Town councils may be required to set aside a stipulated portion of their sinking fund to replace old lifts, a move the authorities are considering even as they pledge to step up checks on lifts in the light of recent high-profile accidents.
National Development Minister Lawrence Wong announced the potential measure yesterday when he said his ministry was looking into ways to help town councils manage their finances better.
It wants them to plan ahead and keep an eye on whether they have enough funds for the long term. To this end, it may require "town councils to submit their projections and plans for financial sustainability", he said.
Pinpointing lift replacement, he noted that, as it is a major item of sinking fund expenditure, his ministry is considering "ring-fencing part of the town councils' sinking funds" to pay for it.
Mr Wong was answering Mr Chong Kee Hiong (Bishan-Toa Payoh GRC), who wanted to know whether town councils have enough funds to replace lifts.
Town councils manage HDB estates. Under the law, they are required to set aside a minimum portion of the service and conservancy charges they collect from residents and the grants-in-aid they receive from the Government, to pay for cyclical works. These include the replacement of lifts and lift parts.
The portion is 30 per cent for one- to three-room flats, and 35 per cent for larger flats, Mr Wong added.
Lift safety and maintenance in HDB estates have hit the headlines in recent months.
Last October, an 85-year-old Jurong resident's hand was severed when the doors of the lift closed before her dog got in, and while the dog leash was looped around her left wrist. As the lift moved up, her hand was dragged through a gap in the doors. Investigations, however, found nothing wrong with the lift.
In January, the operation of a lift in Punggol was suspended after an inner door remained open while the lift moved.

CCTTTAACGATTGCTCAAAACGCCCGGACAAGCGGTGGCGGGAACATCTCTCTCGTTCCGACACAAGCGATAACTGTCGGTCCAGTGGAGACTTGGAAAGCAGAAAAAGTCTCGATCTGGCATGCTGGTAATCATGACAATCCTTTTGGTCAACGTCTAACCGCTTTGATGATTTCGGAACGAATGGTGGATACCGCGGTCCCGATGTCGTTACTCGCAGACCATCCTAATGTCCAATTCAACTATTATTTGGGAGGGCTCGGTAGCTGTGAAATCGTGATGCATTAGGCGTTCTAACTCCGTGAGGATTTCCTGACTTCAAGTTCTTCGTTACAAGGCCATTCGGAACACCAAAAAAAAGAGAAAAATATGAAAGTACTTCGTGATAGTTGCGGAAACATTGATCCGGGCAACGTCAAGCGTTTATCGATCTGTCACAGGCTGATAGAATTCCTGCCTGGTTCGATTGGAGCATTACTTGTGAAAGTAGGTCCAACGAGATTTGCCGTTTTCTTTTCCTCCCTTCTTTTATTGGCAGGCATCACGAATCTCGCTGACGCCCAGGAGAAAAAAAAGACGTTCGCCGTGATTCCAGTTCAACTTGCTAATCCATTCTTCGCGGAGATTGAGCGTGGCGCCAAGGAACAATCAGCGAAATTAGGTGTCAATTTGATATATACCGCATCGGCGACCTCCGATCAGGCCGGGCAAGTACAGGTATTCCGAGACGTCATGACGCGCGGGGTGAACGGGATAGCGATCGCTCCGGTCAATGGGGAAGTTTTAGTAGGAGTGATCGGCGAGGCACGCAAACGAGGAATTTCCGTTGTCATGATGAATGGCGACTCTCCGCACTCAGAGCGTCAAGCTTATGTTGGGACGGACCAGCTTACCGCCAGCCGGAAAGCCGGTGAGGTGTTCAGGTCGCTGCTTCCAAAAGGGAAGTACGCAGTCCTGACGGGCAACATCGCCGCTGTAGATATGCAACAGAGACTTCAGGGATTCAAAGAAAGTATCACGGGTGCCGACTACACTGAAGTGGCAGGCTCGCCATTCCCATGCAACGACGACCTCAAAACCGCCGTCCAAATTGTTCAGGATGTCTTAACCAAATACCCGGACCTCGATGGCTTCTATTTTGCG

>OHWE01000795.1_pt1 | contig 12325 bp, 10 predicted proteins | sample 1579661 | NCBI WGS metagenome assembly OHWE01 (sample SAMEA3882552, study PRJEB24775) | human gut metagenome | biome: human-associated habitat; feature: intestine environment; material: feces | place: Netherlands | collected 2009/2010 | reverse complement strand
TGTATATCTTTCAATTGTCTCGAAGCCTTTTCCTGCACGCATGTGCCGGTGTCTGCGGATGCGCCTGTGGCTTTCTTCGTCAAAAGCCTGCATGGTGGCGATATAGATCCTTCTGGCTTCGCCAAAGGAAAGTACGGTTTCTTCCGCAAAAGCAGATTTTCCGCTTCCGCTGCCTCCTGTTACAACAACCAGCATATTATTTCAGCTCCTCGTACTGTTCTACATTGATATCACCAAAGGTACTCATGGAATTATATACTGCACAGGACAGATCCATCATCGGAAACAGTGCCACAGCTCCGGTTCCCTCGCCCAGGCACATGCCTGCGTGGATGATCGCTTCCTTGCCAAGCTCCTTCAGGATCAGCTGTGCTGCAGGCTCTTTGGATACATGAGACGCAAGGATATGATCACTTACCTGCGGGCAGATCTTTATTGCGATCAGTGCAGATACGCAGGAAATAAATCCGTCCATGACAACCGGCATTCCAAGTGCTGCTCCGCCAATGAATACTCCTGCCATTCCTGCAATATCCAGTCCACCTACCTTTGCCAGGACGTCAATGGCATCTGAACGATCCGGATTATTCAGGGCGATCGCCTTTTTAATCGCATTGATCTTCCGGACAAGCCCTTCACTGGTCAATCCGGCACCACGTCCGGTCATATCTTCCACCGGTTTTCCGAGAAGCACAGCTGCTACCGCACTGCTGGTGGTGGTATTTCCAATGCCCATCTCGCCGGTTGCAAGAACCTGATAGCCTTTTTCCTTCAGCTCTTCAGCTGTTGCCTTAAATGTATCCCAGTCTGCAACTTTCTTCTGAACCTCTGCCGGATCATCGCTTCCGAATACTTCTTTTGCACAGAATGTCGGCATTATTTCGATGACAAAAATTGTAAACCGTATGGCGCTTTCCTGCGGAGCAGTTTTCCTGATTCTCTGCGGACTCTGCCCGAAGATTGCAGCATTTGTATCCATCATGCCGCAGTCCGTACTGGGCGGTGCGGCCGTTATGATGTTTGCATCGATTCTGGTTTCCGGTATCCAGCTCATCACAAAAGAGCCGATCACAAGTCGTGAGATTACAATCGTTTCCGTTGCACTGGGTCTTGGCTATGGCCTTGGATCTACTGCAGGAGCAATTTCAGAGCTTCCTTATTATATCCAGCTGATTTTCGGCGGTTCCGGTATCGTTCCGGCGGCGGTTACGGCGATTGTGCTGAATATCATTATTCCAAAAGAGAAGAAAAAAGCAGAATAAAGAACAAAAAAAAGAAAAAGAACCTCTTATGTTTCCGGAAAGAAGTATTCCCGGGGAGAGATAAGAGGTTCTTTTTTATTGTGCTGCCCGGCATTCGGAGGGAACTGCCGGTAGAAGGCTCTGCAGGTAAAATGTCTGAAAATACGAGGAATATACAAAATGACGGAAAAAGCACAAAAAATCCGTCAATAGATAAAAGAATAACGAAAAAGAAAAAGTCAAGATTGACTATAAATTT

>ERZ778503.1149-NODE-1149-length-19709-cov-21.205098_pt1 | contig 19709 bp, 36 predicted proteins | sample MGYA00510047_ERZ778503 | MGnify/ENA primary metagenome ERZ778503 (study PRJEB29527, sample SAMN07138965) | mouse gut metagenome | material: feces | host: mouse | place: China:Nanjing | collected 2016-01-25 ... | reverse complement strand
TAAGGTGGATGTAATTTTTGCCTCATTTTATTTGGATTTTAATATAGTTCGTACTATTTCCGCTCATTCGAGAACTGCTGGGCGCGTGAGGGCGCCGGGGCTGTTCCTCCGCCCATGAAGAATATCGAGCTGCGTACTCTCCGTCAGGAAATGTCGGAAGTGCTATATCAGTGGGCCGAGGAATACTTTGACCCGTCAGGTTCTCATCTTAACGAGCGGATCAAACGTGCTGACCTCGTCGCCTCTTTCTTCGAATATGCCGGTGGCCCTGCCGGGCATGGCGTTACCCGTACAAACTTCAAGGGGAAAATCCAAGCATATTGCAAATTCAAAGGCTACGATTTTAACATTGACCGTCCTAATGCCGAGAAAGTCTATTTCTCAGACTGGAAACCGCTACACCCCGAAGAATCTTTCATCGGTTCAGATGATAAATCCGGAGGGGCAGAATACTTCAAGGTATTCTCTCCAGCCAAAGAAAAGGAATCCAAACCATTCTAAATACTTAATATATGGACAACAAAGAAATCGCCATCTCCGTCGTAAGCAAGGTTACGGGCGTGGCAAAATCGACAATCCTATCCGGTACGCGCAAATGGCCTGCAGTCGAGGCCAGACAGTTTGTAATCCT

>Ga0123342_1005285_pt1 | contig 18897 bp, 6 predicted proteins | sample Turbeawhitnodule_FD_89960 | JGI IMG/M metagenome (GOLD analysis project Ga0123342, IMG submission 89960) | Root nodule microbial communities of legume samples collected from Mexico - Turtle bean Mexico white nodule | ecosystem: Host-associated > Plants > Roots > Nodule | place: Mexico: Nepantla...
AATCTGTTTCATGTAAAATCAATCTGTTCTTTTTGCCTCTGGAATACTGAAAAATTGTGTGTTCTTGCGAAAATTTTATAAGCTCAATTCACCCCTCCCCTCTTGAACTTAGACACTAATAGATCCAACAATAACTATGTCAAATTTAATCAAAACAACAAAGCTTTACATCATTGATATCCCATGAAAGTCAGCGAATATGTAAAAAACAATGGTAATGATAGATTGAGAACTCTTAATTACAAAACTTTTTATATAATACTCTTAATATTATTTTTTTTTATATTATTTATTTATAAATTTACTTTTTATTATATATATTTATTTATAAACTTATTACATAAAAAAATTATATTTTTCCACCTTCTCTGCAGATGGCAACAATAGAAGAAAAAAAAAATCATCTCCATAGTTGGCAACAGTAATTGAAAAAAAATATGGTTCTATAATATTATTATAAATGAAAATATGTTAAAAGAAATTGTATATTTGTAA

Then earlier this month, a lift in an Ang Mo Kio block suddenly shot up 17 floors, causing a 36-year-old woman in it to fall and hurt her back. The lift later stalled and trapped the woman inside for more than an hour.
The incidents led the Building and Construction Authority (BCA) to announce that it would step up its audit of lifts in Singapore, especially those in HDB blocks. It also said there would be changes to the law when it completes its ongoing review of lift regulations this year.
MPs came up with ideas to boost lift safety yesterday.
Mr Ang Hin Kee (Ang Mo Kio GRC) asked if the Ministry of National Development (MND) would establish a skills framework to ensure lift maintenance is up to standard, while Ms Tin Pei Ling (MacPherson) suggested having an internal appraisal system to rank lift companies by their performance.
Replying, Mr Wong said the HDB pays attention to quality when procuring lifts.
"It will and already looks at breakdown rates of different lift models as a quality measure in selecting the new lift model for installation in new HDB blocks," he said.
"Beyond the installation, the rest of it really depends on maintenance, regular, good checks and proper inspection regimes."
Still, the BCA is looking at ways to "strengthen the capacity" of lift technicians and authorised examiners, including a performance-based regime to ensure that lifts are properly maintained, he added.
Mr Pritam Singh (Aljunied GRC) asked if the MND would consider an upgrading programme or subsidy for lifts that have not reached the end of the recommended 28-year replacement cycle but have obsolete parts.
Mr Wong said the HDB will work with the town councils to help them look for "appropriate replacement for these lift parts, in particular".